Although our crisis is at heart a moral one, the economic question is key. As I asked recently: do we want a society in which the economy grows for all, creating jobs for millions and spreading wealth? Or do we want a society in which a small politically-connected elite appropriates public resources for their own benefit? SEFSA needs to address urgently the underlying structures of socio-economic exclusion and alienation within and between our communities. It is therefore also a socio-economic project which seeks to draw all stakeholders and interest groups into a national dialogue and the action plans we aim to foster.
We know that to achieve anything of lasting value and importance involves struggle. So I would like to end by challenging each of the constituencies here today to join what I call the "new struggle" for the future of South Africa. Let us ask ourselves, what is the role of business in meeting society's needs? What is the role of labour? Of civil society? And of traditional and independent religious leaders and communities?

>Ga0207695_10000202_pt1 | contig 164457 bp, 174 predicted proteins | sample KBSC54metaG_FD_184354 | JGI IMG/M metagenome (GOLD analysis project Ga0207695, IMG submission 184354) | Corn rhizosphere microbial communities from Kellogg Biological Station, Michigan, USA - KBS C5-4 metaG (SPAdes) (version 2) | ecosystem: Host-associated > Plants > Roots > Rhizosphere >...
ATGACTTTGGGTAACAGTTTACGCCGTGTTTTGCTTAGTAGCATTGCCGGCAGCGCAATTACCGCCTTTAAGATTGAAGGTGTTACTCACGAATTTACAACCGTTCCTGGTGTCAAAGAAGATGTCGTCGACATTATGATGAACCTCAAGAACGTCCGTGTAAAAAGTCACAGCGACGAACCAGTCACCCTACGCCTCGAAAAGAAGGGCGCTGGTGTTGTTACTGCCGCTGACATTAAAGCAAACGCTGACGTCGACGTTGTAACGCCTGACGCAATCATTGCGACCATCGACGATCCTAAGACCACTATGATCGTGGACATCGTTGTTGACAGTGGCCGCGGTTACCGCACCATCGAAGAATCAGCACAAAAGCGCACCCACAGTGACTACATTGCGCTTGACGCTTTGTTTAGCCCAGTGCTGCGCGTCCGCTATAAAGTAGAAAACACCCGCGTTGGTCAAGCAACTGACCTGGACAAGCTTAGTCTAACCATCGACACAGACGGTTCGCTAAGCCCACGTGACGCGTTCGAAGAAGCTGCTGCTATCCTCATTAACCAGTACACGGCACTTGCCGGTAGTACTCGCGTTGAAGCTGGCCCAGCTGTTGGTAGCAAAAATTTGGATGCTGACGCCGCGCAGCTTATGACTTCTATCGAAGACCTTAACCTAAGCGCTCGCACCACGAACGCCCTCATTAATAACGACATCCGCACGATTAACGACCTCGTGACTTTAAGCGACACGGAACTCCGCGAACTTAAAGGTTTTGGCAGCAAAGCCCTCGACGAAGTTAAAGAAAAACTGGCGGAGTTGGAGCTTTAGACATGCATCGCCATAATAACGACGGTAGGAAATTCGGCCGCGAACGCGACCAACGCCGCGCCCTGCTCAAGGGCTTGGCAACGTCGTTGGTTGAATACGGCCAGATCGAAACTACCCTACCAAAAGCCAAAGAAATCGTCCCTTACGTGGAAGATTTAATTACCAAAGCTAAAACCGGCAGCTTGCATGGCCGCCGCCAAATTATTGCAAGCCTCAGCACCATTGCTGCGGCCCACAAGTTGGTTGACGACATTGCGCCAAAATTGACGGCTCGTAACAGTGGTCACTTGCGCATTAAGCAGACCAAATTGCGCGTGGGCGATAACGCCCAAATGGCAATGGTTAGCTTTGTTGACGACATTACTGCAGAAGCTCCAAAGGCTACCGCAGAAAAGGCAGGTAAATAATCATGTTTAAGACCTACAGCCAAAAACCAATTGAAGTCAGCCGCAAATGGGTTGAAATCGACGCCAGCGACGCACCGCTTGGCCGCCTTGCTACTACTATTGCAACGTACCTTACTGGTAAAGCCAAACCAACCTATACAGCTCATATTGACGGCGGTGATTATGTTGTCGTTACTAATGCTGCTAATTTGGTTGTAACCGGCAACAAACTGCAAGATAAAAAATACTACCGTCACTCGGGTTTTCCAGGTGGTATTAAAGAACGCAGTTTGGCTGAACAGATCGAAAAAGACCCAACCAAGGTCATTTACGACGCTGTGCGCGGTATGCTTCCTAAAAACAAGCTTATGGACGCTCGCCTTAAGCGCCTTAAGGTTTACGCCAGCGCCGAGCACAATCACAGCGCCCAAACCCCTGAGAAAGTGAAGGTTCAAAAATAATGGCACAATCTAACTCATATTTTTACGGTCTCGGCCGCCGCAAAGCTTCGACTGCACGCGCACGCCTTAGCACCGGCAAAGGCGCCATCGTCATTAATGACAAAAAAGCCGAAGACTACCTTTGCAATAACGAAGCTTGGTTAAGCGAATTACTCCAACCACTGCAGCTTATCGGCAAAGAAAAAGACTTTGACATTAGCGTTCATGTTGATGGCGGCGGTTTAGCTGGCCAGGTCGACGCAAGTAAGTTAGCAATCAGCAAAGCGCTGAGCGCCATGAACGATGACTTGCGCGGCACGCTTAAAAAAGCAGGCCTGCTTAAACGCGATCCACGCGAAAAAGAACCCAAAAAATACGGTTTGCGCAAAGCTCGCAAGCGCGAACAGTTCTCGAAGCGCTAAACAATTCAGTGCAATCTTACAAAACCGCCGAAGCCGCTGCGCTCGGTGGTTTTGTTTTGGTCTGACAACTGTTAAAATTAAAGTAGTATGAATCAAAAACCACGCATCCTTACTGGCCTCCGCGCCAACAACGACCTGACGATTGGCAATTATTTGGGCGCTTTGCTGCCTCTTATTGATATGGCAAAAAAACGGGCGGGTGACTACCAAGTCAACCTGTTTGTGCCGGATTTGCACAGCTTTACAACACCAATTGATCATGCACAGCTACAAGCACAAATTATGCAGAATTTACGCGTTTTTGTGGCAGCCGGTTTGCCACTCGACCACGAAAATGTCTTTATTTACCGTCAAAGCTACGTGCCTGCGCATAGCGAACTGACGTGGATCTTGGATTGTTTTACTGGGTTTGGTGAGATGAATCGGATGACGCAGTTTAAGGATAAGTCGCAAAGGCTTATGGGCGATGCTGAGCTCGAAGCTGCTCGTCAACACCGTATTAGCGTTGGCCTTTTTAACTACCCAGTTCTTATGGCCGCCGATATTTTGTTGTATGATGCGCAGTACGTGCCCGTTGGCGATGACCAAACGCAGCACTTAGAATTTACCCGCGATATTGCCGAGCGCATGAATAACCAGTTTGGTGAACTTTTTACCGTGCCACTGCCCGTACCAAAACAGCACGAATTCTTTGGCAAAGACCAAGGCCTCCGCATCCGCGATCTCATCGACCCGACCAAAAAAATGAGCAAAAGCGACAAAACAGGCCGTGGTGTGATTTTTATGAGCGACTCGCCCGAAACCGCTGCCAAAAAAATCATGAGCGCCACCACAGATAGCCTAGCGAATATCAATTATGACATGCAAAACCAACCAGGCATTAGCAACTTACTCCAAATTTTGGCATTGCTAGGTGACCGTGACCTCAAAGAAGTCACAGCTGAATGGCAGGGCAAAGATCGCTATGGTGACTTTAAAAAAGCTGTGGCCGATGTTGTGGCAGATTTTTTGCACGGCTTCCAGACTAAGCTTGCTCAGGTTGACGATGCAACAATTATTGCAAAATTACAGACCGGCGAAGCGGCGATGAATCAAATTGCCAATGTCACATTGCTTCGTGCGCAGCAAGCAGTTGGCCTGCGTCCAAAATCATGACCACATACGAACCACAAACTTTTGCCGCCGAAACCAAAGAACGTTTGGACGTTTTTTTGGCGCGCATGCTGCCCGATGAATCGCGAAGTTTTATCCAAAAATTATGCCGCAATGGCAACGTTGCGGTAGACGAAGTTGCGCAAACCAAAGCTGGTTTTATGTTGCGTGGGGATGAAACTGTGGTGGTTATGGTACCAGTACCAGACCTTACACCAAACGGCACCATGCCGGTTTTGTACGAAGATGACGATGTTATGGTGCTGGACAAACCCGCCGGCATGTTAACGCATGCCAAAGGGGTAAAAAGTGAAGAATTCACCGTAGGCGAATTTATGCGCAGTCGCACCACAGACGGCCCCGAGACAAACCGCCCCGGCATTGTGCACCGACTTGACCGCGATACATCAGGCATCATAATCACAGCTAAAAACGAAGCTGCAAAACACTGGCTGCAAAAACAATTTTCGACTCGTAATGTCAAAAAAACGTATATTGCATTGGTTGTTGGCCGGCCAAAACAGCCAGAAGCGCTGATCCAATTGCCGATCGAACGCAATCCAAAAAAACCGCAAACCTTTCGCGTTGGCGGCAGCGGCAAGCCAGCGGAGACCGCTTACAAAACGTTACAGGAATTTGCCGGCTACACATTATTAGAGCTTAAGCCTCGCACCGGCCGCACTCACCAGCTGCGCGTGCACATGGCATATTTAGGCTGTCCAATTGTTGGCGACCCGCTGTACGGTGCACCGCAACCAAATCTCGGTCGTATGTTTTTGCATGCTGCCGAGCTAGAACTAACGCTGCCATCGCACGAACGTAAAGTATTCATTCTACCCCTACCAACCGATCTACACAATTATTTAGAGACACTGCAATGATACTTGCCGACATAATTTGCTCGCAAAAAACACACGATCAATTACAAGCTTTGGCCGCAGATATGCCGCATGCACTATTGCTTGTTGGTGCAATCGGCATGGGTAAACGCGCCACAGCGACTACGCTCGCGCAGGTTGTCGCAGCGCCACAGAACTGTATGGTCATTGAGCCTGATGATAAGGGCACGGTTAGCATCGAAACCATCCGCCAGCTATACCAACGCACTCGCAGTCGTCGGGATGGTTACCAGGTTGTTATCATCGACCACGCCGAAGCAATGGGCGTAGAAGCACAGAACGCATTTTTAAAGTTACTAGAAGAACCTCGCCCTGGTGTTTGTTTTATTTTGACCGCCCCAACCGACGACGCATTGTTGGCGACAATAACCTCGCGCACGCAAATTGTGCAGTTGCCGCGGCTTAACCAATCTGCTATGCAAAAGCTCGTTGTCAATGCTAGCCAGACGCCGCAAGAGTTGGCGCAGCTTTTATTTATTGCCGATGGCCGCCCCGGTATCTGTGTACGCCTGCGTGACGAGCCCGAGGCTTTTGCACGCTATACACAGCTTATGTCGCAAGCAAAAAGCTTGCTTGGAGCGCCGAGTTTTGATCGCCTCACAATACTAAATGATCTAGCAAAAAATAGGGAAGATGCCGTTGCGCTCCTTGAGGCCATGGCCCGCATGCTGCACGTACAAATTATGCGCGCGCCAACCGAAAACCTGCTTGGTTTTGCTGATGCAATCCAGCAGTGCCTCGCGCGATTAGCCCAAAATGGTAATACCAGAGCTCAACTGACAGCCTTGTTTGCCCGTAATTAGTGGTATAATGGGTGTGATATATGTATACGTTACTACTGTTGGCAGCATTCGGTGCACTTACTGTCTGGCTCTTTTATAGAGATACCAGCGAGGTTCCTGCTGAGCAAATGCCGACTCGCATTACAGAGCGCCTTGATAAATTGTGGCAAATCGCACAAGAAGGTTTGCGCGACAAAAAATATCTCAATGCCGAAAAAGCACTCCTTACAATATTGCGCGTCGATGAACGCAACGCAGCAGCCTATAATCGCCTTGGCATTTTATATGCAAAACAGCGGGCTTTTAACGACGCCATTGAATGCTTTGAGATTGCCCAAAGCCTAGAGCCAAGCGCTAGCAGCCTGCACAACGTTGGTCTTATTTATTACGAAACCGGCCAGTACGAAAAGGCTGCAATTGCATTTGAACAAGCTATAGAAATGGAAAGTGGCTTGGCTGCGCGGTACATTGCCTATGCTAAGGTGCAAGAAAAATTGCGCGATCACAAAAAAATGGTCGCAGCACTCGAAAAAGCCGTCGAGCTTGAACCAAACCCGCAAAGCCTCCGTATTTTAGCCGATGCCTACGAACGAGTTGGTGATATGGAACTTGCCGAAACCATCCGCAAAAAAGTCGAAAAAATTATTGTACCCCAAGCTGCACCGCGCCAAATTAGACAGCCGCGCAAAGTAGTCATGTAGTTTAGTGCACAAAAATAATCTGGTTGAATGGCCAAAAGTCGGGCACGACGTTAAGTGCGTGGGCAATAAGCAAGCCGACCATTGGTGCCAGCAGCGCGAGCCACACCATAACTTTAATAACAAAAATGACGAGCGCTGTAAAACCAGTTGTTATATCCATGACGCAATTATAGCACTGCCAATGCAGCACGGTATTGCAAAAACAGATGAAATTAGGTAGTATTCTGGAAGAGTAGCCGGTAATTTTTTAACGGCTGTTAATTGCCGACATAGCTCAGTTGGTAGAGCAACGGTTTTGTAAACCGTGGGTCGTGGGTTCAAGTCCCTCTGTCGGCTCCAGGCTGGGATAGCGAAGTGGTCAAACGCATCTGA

To enter into a struggle involves courage. For how will we pose the hard, unpopular questions if we don't have courage? So let's also ask ourselves: what is the role of each of our constituencies in initiating a new, courageous fight against corruption? What are our roles in coalescing around a new educational strategy for the nation?
We can't answer these questions alone, even with our levels of resolve and deep commitment. There is a degree of urgency in these matters.
The alternative to this struggle, my friends, is allowing our South Africa to sink further into becoming a shameful nation of corruption driven by self-interest, where there is a perverse amount of inequality in every home in our country. It is time for South Africa to stop chanting "this must fall" and "that must fall"... and together, create a deafening chorus of what must rise.
Ask yourself as we prepare for the work of this gathering: what do you want your children and grandchildren to say about the contributions you made here? Let us indeed be the change we want to see in South Africa.
Beginning today, SEFSA wants to set the country ablaze with debates over constructive, courageous, solution-based action. We will begin here, then go on to host provincial and regional consultative forums at all levels of society. As is characteristic of a project, SEFSA has an end date -- we must achieve our objectives over the next five years. So let's get down to the urgent task of rebuilding our country, recovering our vision and renewing our society.
God bless you, your family and God bless South Africa.